With the above and other objects in view, a feature of the invention is the provision of a speech to touch translator assembly comprising an acoustic sensor for detecting word sounds and transmitting the word sounds, a sound amplifier for receiving the word sounds from the acoustic sensor and raising the sound signal level thereof, and transmitting the raised sound signal, a speech sound analyzer for receiving the raised sound signal from the sound amplifier and determining (a) amplitude thereof, (b) frequency content thereof, (c) relative loudness/emphasis thereof, (d) suprasegmental information thereof, including (i) rhythm, (ii) rising of voice pitch, and (iii) falling of voice pitch, (e) intonational contour thereof, including word pitch accompanying production of a sentence, and (f) time sequence of (a)–(e), converting (a)–(e) to data in digital format, and transmitting the data in the digital format. A phoneme sound correlator receives the data in digital format and compares the data with a phonetical alphabet. A phoneme library is in communication with the phoneme sound correlator and contains all phoneme sounds of the selected phonetic alphabet. The translator assembly further comprises a match detector in communication with the phoneme sound correlator and the phoneme library and operative to sense a predetermined level of correlation between an incoming phoneme and a phoneme resident in the phoneme library, and a phoneme buffer for (a) receiving phonetic phonemes from the phoneme library in time sequence, and for (b) receiving from the speech sounds analyzer data indicative of the relative loudness variations, suprasegmental information, intonational information, and time sequences thereof, and for (c) arranging the phonetic phonemes from the phoneme library and attaching thereto appropriate information as to relative loudness, suprasegmental and intonational information, for use in a format to actuate combinations of pressure fingers, each combination being correlated with a phoneme. An array of actuators is provided, each for initiating movement of one of the pressure fingers, the actuators being operable in combination, each combination being representative of a particular phoneme, the pressure fingers being adapted to engage the body of an operator, such that the feel of a combination of pressure fingers is interpretable by the operator as a word sound.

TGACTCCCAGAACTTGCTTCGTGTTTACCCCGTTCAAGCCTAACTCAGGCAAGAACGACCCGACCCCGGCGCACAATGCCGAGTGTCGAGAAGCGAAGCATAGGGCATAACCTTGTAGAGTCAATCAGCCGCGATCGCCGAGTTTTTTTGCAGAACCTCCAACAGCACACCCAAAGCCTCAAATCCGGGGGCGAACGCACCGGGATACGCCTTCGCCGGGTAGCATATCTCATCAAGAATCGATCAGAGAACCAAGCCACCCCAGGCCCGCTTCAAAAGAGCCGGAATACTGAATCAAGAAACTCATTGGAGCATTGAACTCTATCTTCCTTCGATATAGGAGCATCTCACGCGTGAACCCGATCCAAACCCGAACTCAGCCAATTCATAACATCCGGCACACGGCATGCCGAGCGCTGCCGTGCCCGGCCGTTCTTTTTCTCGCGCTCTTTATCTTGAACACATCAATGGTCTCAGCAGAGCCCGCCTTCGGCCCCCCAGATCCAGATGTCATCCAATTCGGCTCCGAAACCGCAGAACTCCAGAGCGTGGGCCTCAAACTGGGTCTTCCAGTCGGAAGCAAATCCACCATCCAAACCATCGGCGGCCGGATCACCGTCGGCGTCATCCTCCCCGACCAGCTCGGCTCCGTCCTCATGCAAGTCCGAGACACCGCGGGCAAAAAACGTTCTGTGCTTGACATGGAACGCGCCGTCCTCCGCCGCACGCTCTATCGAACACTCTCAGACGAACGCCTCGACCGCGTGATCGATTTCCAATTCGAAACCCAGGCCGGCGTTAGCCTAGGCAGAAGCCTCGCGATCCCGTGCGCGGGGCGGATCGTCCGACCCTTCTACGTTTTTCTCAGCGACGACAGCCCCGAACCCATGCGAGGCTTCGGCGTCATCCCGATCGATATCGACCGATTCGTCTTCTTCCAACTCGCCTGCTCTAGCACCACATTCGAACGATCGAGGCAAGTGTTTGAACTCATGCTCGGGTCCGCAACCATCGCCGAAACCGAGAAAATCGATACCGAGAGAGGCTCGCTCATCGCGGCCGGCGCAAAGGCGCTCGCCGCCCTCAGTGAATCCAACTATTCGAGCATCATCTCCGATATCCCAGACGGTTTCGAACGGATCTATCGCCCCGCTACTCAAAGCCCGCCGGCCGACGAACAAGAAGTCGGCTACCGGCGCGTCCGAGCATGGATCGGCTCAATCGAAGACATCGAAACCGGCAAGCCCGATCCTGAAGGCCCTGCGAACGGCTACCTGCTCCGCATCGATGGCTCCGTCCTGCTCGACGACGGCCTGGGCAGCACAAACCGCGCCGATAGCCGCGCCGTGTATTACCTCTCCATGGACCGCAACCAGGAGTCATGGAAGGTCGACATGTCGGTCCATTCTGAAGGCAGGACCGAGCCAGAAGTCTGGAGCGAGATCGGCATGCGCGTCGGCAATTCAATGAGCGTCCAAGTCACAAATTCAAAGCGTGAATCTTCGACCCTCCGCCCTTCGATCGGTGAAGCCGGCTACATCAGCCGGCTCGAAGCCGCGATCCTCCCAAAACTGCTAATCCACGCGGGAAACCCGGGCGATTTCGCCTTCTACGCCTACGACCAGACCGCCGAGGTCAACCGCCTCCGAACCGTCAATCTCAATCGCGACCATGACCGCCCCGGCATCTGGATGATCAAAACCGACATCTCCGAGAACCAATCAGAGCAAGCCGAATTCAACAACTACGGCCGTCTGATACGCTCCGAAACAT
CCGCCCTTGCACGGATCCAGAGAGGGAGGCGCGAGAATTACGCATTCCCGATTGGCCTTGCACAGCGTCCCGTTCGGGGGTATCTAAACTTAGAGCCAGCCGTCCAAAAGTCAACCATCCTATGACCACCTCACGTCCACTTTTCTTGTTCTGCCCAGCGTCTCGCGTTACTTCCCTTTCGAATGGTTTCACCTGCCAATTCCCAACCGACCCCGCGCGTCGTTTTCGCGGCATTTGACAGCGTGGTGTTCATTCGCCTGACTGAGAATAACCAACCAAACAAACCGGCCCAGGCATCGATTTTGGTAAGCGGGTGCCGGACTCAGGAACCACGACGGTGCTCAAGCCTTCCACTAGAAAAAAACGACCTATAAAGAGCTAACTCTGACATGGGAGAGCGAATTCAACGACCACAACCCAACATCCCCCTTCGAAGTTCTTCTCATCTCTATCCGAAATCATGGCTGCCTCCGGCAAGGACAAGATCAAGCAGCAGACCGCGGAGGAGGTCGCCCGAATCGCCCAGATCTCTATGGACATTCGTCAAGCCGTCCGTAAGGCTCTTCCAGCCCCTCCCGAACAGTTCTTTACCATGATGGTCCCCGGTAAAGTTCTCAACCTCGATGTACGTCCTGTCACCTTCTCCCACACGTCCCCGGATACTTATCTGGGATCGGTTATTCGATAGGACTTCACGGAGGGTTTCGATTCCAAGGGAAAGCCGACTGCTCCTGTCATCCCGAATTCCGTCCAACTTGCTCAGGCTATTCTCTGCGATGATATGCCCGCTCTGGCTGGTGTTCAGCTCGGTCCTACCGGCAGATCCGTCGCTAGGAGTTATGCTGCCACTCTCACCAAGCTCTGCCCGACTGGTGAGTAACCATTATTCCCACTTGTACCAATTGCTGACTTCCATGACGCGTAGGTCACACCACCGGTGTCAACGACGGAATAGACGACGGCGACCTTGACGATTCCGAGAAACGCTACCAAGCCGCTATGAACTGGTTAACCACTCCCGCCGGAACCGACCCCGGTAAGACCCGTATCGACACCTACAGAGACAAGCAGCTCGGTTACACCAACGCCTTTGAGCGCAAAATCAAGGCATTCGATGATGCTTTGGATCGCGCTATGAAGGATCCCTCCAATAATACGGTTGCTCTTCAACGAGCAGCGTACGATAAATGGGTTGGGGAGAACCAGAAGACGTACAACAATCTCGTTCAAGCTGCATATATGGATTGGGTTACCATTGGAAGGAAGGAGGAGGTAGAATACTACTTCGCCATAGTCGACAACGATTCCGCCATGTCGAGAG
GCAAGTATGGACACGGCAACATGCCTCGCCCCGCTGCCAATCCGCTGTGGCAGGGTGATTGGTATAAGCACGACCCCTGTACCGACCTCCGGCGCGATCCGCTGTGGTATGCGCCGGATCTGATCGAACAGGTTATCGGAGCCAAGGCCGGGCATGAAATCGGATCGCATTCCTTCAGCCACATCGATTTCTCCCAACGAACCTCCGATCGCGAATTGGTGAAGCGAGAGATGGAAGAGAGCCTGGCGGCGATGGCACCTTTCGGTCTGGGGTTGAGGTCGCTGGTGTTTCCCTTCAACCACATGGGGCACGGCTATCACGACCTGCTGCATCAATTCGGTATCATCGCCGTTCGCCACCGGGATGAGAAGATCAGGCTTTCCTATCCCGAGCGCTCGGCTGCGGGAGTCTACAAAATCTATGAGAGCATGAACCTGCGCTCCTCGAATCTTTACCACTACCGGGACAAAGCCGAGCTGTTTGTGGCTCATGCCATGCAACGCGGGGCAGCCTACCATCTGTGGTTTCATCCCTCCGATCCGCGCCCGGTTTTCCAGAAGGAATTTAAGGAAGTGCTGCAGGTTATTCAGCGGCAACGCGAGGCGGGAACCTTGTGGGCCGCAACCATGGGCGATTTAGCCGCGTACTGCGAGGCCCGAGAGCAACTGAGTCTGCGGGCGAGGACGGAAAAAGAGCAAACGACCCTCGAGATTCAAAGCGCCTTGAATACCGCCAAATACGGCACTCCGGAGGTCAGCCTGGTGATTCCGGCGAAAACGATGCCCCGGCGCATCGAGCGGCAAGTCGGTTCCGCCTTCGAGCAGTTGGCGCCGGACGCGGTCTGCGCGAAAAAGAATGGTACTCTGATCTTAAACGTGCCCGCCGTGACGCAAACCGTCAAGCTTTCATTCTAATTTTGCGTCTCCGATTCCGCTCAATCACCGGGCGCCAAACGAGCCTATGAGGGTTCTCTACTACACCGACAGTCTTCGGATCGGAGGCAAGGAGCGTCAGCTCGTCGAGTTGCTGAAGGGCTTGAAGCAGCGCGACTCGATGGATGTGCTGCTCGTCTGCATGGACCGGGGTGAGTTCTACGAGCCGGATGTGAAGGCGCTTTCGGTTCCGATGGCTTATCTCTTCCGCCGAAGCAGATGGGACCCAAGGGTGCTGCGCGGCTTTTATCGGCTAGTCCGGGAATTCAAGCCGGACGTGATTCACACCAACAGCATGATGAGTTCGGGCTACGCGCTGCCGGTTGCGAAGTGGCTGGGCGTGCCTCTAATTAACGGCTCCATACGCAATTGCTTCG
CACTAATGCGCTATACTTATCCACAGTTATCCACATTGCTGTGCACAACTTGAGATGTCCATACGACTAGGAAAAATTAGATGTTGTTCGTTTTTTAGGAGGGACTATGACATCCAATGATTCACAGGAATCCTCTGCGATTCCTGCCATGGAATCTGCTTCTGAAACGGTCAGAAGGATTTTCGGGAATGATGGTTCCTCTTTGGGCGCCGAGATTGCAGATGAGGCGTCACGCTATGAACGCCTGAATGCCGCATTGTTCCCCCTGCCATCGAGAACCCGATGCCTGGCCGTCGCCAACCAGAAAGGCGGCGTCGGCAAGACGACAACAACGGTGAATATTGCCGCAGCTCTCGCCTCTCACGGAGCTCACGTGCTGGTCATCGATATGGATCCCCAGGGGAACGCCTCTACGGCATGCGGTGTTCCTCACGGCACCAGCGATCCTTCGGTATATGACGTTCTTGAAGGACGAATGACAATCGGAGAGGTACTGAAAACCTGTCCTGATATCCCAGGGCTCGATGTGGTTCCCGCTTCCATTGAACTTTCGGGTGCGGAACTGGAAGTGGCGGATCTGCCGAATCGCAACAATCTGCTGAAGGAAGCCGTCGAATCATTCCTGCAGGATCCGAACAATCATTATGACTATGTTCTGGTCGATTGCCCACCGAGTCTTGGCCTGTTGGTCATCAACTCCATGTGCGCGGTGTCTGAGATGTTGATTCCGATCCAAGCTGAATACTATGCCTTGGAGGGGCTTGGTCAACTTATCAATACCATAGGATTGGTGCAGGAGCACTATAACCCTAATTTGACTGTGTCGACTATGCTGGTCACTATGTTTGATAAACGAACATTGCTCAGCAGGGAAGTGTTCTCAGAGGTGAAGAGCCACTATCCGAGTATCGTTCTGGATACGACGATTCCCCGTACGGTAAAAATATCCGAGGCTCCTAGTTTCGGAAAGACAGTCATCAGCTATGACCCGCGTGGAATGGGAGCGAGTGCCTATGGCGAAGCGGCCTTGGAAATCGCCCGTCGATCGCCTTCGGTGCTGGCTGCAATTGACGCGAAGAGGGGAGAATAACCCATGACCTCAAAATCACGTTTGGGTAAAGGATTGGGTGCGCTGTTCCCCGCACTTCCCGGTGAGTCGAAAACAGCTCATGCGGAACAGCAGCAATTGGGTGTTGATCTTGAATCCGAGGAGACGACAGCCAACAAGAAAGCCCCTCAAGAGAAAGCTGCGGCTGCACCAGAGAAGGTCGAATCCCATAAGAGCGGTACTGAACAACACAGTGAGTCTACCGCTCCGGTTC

In accordance with a further feature of the invention, there is provided a method for translating speech to tactile sensations on the body of an operator to whom the speech is directed. The method comprises the steps of sensing word sounds acoustically and transmitting the word sounds amplifying the transmitted word sounds and transmitting the amplified word sounds, analyzing the transmitted amplified word sounds and determining (a) amplitude thereof, (b) frequency content thereof, (c) relative loudness/emphasis thereof, (d) suprasegmental information thereof, including (i) rhythm, (ii) rising of voice pitch, and (iii) falling of voice pitch, (e) intonational contours thereof, including vocal pitch accompanying production of a sentence, and (f) time sequences of (a)–(e), converting (a)–(e) to data in digital format, transmitting the data in digital format, comparing the transmitted data in digital format with a phoneticized alphabet in a phoneme library, determining a selected level of correlation between an incoming phoneme and a phoneme resident in the phoneme library, arraying the phonemes from the phoneme library in time sequence and attaching thereto the (a)–(e) determined from the analyzing of the amplified word sounds, and placing the arranged phonemes in formats to actuate selected combinations of pressure finger actuators, each of the combinations being correlated with one of the phonemes with (a)–(e) attached thereto, wherein the actuators cause the pressure fingers to engage the body of the operator in the selected combinations.
The above and other features of the invention, including various novel details of combinations of components and method steps, will now be more particularly described with reference to the accompanying drawings and pointed out in the claims. It will be understood that the particular assembly and method embodying the invention are shown by way of illustration only and not as limitations of the invention. The principles and features of this invention may be employed in various and numerous embodiments without departing from the scope of the invention.